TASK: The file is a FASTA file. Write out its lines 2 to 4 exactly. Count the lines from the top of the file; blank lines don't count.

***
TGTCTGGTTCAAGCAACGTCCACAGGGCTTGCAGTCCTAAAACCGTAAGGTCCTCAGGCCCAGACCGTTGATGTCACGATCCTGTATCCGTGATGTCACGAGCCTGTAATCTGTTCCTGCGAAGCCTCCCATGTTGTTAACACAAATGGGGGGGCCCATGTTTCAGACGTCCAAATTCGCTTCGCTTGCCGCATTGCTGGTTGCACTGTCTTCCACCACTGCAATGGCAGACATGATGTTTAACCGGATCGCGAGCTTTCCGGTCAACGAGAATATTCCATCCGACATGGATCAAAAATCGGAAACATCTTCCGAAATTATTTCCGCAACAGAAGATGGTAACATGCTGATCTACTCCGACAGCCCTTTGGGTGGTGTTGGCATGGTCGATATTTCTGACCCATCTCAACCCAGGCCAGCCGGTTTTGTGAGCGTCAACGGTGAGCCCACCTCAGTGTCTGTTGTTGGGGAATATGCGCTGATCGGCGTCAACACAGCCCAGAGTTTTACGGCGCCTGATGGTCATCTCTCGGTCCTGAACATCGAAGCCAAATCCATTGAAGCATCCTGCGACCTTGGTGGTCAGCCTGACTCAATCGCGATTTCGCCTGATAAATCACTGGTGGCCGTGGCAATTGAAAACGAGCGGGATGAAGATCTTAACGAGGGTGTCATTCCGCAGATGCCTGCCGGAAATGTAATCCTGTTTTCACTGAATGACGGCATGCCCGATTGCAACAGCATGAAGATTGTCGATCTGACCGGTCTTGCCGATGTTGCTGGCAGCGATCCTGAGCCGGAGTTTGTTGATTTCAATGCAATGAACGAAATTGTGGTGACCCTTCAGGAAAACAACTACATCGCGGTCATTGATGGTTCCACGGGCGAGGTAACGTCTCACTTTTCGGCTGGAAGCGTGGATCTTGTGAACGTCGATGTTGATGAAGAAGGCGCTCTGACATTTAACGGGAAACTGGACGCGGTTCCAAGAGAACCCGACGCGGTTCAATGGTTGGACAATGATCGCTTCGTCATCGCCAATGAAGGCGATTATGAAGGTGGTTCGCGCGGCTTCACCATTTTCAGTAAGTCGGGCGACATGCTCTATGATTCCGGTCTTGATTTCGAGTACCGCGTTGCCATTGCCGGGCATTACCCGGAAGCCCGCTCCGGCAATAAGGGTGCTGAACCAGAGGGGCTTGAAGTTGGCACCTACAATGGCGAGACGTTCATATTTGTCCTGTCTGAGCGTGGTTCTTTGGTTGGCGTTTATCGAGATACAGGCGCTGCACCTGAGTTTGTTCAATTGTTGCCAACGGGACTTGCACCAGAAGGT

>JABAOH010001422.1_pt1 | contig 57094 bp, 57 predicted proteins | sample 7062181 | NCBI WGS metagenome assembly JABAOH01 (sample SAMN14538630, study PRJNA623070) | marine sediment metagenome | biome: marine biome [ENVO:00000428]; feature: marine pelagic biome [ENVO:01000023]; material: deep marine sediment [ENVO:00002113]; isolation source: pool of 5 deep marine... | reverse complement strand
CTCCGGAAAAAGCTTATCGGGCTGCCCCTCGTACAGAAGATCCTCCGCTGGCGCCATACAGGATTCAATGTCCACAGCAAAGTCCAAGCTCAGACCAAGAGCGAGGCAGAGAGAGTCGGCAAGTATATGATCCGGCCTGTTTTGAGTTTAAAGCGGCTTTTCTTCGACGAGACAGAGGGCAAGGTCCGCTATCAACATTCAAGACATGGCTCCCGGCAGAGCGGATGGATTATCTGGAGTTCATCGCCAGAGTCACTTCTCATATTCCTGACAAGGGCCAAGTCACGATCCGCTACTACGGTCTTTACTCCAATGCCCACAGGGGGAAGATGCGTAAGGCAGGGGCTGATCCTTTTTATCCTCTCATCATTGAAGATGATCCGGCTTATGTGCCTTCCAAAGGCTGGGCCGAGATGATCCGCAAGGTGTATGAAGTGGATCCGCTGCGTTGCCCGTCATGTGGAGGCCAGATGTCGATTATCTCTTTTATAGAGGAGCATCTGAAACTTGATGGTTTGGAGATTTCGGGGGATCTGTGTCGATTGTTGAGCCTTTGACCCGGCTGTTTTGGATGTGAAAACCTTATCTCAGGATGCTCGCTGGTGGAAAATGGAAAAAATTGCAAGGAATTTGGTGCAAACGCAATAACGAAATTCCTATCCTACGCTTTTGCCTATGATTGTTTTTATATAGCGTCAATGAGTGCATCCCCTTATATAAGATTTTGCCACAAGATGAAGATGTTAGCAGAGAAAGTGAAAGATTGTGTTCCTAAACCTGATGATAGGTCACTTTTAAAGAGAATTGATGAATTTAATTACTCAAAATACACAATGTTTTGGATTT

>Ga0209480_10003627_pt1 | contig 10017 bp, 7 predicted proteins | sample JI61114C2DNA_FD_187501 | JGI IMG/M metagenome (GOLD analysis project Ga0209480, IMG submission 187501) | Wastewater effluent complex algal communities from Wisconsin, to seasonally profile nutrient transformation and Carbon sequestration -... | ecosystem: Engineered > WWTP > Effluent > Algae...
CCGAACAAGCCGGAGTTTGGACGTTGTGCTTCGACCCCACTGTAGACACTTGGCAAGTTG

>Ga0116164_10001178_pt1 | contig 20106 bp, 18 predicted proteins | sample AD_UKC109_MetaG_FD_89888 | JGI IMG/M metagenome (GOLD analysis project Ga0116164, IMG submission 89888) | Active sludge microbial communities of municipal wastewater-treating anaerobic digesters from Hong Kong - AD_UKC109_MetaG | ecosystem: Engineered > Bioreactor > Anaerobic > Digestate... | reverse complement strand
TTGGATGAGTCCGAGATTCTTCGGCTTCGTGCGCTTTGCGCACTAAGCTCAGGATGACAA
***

>JABAOH010001422.1_pt1 | contig 57094 bp, 57 predicted proteins | sample 7062181 | NCBI WGS metagenome assembly JABAOH01 (sample SAMN14538630, study PRJNA623070) | marine sediment metagenome | biome: marine biome [ENVO:00000428]; feature: marine pelagic biome [ENVO:01000023]; material: deep marine sediment [ENVO:00002113]; isolation source: pool of 5 deep marine... | reverse complement strand
CTCCGGAAAAAGCTTATCGGGCTGCCCCTCGTACAGAAGATCCTCCGCTGGCGCCATACAGGATTCAATGTCCACAGCAAAGTCCAAGCTCAGACCAAGAGCGAGGCAGAGAGAGTCGGCAAGTATATGATCCGGCCTGTTTTGAGTTTAAAGCGGCTTTTCTTCGACGAGACAGAGGGCAAGGTCCGCTATCAACATTCAAGACATGGCTCCCGGCAGAGCGGATGGATTATCTGGAGTTCATCGCCAGAGTCACTTCTCATATTCCTGACAAGGGCCAAGTCACGATCCGCTACTACGGTCTTTACTCCAATGCCCACAGGGGGAAGATGCGTAAGGCAGGGGCTGATCCTTTTTATCCTCTCATCATTGAAGATGATCCGGCTTATGTGCCTTCCAAAGGCTGGGCCGAGATGATCCGCAAGGTGTATGAAGTGGATCCGCTGCGTTGCCCGTCATGTGGAGGCCAGATGTCGATTATCTCTTTTATAGAGGAGCATCTGAAACTTGATGGTTTGGAGATTTCGGGGGATCTGTGTCGATTGTTGAGCCTTTGACCCGGCTGTTTTGGATGTGAAAACCTTATCTCAGGATGCTCGCTGGTGGAAAATGGAAAAAATTGCAAGGAATTTGGTGCAAACGCAATAACGAAATTCCTATCCTACGCTTTTGCCTATGATTGTTTTTATATAGCGTCAATGAGTGCATCCCCTTATATAAGATTTTGCCACAAGATGAAGATGTTAGCAGAGAAAGTGAAAGATTGTGTTCCTAAACCTGATGATAGGTCACTTTTAAAGAGAATTGATGAATTTAATTACTCAAAATACACAATGTTTTGGATTT

>Ga0209480_10003627_pt1 | contig 10017 bp, 7 predicted proteins | sample JI61114C2DNA_FD_187501 | JGI IMG/M metagenome (GOLD analysis project Ga0209480, IMG submission 187501) | Wastewater effluent complex algal communities from Wisconsin, to seasonally profile nutrient transformation and Carbon sequestration -... | ecosystem: Engineered > WWTP > Effluent > Algae...